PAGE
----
Periodically I go to the National Art Gallery to look at the exhibits. I love the works of Abdul Latif Maulan; his work has a viscerality and intensity that imbues his subject with a larger-than-life energy. I am particularly fond of his tepak sireh series; they evoke a nostalgia of a time long gone and elucidates Malay sensibilities and culture beautifully.
An artist captures a moment, a thought, an emotion, a memory in his/her artwork. A skilled artist can present it in such a way that an untrained audience can appreciate the message conveyed in the piece and it enriches their experience. The plebeian me only appreciate art that is clear; i.e. abstract paintings and sculptures hold little interest for me.
The subject matter in art is a matter of personal preference. Human or animal figurines, still life and landscapes can tell a complex story with nuance and dimension that is both proffered by the artist as well as imposed by the viewer themselves. If the art resonates with you, the experience can transcend your sensory memories and invoke emotion and passion.
War art is not new; it is a popular subject and theme for artists since the development of cave paintings. Classical paintings in Europe often portrays war scenes from historical battles. I was introduced to this idea from my favourite Mary Jo Putney book, River of Fire. The only difference between the war art in the classical painting and what we see now is the diversity of artistic media available; from oils, chalk, water colour to digital photography.
I find the idea of capturing the experience of war using art intriguing. The US Marines and US Navy have artists in their ranks who are deployed in wars, carrying art supply along with their heavy packs. A mini view of the Navy art gallery as well as the Marine combat art is available online.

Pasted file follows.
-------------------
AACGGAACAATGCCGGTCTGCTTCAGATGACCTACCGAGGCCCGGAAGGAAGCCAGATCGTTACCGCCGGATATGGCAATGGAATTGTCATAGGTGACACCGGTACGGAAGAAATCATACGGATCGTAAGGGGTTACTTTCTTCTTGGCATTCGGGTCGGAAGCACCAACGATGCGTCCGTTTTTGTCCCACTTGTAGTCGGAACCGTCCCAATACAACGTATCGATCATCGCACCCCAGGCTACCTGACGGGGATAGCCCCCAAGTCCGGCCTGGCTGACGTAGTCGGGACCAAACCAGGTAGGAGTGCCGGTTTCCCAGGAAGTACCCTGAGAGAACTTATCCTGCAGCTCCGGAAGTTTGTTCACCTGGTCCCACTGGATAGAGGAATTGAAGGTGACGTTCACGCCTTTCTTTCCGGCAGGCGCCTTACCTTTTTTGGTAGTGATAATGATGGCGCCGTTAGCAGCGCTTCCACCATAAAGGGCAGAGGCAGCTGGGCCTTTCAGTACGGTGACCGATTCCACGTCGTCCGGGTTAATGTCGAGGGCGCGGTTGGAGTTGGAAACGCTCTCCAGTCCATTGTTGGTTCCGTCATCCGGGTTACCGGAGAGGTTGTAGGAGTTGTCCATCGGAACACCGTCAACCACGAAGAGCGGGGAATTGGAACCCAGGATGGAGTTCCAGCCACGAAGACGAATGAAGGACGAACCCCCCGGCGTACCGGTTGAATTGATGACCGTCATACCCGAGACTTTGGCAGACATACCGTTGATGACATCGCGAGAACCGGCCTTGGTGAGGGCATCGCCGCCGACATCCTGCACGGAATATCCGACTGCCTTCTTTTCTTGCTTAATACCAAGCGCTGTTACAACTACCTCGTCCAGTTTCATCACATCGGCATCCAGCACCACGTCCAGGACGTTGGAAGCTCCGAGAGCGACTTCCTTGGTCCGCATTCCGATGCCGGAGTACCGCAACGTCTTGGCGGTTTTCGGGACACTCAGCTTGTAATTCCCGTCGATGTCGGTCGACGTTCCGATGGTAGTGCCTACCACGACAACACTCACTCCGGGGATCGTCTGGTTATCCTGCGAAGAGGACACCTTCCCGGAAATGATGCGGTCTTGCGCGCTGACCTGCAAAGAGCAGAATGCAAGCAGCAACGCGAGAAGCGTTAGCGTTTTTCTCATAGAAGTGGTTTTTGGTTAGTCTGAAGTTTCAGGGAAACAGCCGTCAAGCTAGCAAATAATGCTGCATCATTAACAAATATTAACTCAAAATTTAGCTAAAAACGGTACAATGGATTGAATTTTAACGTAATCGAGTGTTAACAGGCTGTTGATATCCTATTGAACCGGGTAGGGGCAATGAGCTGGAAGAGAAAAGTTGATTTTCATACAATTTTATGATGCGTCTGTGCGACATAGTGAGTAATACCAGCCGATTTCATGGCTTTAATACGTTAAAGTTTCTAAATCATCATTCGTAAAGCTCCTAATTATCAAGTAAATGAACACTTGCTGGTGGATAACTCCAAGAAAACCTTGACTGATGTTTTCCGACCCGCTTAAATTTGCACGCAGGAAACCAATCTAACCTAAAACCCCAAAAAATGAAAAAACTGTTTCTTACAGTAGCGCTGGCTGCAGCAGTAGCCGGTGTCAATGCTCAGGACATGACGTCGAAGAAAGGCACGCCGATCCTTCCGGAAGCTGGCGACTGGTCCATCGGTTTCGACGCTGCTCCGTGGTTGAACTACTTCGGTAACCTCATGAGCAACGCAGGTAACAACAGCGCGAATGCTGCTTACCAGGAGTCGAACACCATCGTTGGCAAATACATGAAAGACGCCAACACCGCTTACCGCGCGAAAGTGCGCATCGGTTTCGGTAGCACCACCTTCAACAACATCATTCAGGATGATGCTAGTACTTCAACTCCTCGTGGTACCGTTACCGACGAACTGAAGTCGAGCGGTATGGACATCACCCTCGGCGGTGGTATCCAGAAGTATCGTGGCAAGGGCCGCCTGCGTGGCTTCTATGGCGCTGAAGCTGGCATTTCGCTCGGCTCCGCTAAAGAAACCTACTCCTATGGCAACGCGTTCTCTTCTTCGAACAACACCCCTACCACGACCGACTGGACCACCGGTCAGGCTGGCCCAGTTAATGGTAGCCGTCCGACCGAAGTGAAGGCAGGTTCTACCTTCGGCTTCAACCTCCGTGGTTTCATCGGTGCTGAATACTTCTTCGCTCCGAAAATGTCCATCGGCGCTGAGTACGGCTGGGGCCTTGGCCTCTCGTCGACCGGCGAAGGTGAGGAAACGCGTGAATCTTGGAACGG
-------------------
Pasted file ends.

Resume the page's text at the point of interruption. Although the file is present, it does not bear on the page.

Illustrating war provides a very intimate view of the combatants; telling stories that would otherwise be watered down or distorted by the media. It helps to humanise the combatants and to underscore the humanity (or lack of) of the all of the engaged parties. I don't know if anyone who look at these images and still see war as romantic; to me they underscore the price that are paid by both the combatants as well as the non-combatants in the conflict.
Will art help to make an unpopular war more palatable or a popular one more acceptable in general? I don't know. Michael D Fay and Kristopher Battles are two Marine artists who capture the engagements in which they participated in Iraq and Afghanistan. Their work is beautiful, even as the theme and subjects can provoke strong negative emotions. Sgt. Battles and Chief Warrant Officer (Rtd.) Fay offer us another facet to the war that is often contemptuously dismissed, particularly by opponents of the American occupation.
Frankly, I think the American occupation in Iraq and Afghanistan accomplished little of what they set out to do; it is unlawful and a gross violation of human rights and national sovereignty. I do wish that the American troops will withdraw from both countries and let the Iraqis and Afghan people rebuild as they see fit. If they are wont to kill one another without an occupying force "maintaining peace", by all means let them. These are lands that have not seen peace without an iron fist; their people are not ready for the American brand of democracy, as well meaning as those tenets are. It is doubtful that the occupation actually helps to reduce terrorism in the world. However, the hidden strings being pulled and people benefiting from this atrocity that is paid with blood and pain on both sides of the conflict means that there is no easy way out of it.
This is beautifully illustrated by Dark Side of the Sun by the glorious Tori Amos.
Let us all work towards peace for everyone.